The foot is an amazing structure that is made up of 28 bones and more than 30 joints, unfortunately, any of which can be affected by arthritis. Arthritis, simply put, is the wear of the normal lining or cartilage of the joint and can occur in any or multiple joints around the foot and ankle.
We’ve asked leading orthopaedic surgeon Mr Paul Hamilton to explain why the foot and ankle are more susceptible to developing arthritis, what it feels like and how it can be treated.
Why are the foot and ankle more prone to developing arthritis?
In most people, there is no definitive cause and it probably relates to the enormous stresses that are made across the joint, even when walking. The big toe, for example, has a force equal to about twice your bodyweight passing through it with every step and it's an extremely small joint. Add to that the stresses during exercise or when carrying extra weight and the forces can be extremely high.
After years of repetitive impact, cartilage may eventually fail and a person develops arthritis. In some people, however, a cause can be defined and may relate to an injury or another medical problem such as rheumatoid arthritis, gout or an infection in the joint.
What does arthritis in the foot feel like?
I would like to focus on big toe arthritis (hallux rigidus) which simply can be translated into ‘big toe stiffness’. Interestingly, the wear of the cartilage can affect the whole joint but often only affects the upper part of the joint. The most common problem is pain which can occur occasionally and is only after stressful impact exercise, to pain at rest, or during the night. In others, it only occurs when they turn the big toe up as far as it will go.
Stiffness is also a common problem and can prevent the joint from moving upwards or less commonly downwards. A bony bump or osteophyte may develop on top of the joint. This is the body's natural response to the worn joint and may rub on shoes. In some people, this is their only problem.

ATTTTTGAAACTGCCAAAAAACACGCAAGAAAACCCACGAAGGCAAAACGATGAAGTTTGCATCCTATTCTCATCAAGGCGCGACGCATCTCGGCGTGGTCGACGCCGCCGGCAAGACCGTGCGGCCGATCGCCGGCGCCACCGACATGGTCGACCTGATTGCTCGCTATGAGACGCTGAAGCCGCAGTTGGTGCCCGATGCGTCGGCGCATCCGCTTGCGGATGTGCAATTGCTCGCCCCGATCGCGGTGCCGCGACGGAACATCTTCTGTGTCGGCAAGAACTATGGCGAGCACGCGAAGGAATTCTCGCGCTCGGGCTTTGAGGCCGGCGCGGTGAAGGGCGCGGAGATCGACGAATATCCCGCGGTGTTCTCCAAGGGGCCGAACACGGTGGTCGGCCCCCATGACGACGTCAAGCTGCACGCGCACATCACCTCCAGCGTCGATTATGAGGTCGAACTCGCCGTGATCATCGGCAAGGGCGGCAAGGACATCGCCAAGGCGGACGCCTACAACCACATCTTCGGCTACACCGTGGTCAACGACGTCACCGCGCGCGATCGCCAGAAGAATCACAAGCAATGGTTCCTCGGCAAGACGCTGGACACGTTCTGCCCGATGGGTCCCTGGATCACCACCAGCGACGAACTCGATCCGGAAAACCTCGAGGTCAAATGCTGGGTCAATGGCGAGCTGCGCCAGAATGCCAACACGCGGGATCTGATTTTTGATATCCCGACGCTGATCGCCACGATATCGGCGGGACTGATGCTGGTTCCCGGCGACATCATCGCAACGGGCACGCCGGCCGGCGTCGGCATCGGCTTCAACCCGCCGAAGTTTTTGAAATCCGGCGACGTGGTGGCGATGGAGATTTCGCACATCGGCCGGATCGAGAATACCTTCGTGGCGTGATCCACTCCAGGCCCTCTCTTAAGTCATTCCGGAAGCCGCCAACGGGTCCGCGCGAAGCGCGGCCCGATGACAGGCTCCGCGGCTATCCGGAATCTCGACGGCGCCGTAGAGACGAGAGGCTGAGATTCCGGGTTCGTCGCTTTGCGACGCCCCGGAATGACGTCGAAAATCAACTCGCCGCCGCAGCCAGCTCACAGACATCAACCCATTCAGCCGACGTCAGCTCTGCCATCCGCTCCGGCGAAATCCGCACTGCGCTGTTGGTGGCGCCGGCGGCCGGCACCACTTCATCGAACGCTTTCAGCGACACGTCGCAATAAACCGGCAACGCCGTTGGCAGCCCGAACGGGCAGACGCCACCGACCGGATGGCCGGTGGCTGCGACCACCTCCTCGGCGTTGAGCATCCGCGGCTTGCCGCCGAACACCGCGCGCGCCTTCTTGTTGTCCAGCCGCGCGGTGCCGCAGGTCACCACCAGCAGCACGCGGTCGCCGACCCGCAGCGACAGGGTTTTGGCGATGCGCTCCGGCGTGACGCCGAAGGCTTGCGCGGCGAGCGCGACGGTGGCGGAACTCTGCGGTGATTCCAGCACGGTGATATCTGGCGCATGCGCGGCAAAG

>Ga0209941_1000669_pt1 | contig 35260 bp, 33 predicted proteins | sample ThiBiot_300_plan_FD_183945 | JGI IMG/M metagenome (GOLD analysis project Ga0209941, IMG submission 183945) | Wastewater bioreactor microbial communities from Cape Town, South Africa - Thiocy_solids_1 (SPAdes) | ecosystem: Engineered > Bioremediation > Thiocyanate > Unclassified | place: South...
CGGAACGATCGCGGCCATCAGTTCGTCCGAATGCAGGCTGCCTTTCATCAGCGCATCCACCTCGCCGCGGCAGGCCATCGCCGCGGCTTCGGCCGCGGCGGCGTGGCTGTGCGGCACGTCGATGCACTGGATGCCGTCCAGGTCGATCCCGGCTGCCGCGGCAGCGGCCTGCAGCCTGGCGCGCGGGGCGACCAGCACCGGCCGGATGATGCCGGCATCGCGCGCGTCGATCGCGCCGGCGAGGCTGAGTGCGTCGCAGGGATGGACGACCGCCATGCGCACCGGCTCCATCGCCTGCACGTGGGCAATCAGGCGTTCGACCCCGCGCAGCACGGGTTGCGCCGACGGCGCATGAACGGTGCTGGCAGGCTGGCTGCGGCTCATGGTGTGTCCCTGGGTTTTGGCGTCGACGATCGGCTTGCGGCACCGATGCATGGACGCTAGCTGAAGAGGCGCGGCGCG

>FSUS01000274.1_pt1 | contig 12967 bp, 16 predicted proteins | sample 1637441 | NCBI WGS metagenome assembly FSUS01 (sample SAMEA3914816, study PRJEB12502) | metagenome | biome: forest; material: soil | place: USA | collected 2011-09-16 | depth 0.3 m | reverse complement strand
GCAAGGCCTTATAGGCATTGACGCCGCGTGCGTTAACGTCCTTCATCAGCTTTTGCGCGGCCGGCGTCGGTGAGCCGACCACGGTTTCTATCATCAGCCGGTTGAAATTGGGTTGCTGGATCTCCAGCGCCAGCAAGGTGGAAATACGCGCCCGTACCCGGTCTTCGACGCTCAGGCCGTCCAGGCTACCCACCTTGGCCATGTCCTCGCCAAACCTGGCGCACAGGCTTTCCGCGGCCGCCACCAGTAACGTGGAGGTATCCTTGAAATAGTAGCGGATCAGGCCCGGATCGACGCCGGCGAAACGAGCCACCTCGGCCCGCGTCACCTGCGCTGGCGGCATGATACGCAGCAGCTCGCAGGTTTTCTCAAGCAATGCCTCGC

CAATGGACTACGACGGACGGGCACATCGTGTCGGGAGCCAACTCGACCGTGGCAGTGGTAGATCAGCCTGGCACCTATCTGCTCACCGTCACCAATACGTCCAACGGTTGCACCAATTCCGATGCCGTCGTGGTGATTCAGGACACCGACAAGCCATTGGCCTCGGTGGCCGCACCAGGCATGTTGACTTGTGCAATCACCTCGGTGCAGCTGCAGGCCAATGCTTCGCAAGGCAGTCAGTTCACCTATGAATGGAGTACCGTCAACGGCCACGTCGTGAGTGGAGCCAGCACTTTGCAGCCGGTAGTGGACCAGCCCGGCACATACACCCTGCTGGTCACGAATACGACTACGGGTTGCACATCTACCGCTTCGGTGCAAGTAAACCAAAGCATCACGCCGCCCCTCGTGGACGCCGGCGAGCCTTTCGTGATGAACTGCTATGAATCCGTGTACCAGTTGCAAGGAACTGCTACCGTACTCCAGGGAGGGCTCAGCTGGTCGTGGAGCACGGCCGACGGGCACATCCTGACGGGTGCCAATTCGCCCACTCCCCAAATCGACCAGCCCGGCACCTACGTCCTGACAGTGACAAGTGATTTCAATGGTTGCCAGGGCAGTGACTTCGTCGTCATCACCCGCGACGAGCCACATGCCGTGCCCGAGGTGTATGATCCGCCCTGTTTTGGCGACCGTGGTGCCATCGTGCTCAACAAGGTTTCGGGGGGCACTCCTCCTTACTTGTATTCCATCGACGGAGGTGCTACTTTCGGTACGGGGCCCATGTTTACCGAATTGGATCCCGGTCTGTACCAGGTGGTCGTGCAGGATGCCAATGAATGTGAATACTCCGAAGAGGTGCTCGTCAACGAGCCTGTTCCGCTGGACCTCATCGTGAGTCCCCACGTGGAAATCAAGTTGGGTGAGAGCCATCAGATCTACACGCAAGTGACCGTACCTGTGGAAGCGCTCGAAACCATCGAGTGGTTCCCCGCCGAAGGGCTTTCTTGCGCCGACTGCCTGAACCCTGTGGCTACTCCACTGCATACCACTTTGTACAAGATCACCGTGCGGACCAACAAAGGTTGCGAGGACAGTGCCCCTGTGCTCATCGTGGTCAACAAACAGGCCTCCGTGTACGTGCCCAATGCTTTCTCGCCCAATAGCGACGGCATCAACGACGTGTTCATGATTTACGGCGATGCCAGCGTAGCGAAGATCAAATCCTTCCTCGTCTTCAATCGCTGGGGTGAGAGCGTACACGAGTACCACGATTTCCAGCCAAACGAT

How can foot arthritis be treated surgically?
Treatment can focus on several strategies. The first question I often get asked is, is there anything that can be done to prevent deterioration? Simply having a healthy lifestyle and keeping fit and active is important. Wear sensible shoes to prevent rubbing and irritation, and keep at a healthy weight because the more pressure you put through an arthritic joint, the more pain you are likely to get.
Once this is established, the initial treatments are about managing the condition and include modifying your activities or lifestyle, taking painkillers as you require, or simply investing in a rigid sole shoe so that the toe doesn't bend and cause pain.
If these simple measures fail, then an injection most often with local anaesthetic and steroid may be helpful. Although, this is rarely long-lasting. For those that continue to have problems, there are several options available depending on the pain and the extent of arthritis. If the pain simply comes from the bony bump or from the upper part of the joint, then removing these parts of the joint can improve and even resolve the problem permanently, although some need further surgery.
This can either be done through an open approach or through small incisions depending on the nature of the lump. If the whole joint is involved, then the procedure of choice is a fusion operation which permanently stiffens the joint and can relieve pain in up to 95% of cases. Replacements of the big toe are less commonly performed as they are yet to be proven to last, but some bone preserving replacement procedures can be an option and can be discussed.
What is the recovery like following foot arthritis surgery?
Recovery from surgery requires two weeks of elevation to allow the wounds to heal and to speed recovery. Depending on the surgery, you may require a shoe for six weeks with follow-up X-rays. Swelling and minor pain may go on for several months but should not stop one from returning to daily activities.
Do not hesitate to book an appointment with Mr Hamilton if you're concerned about your foot arthritis.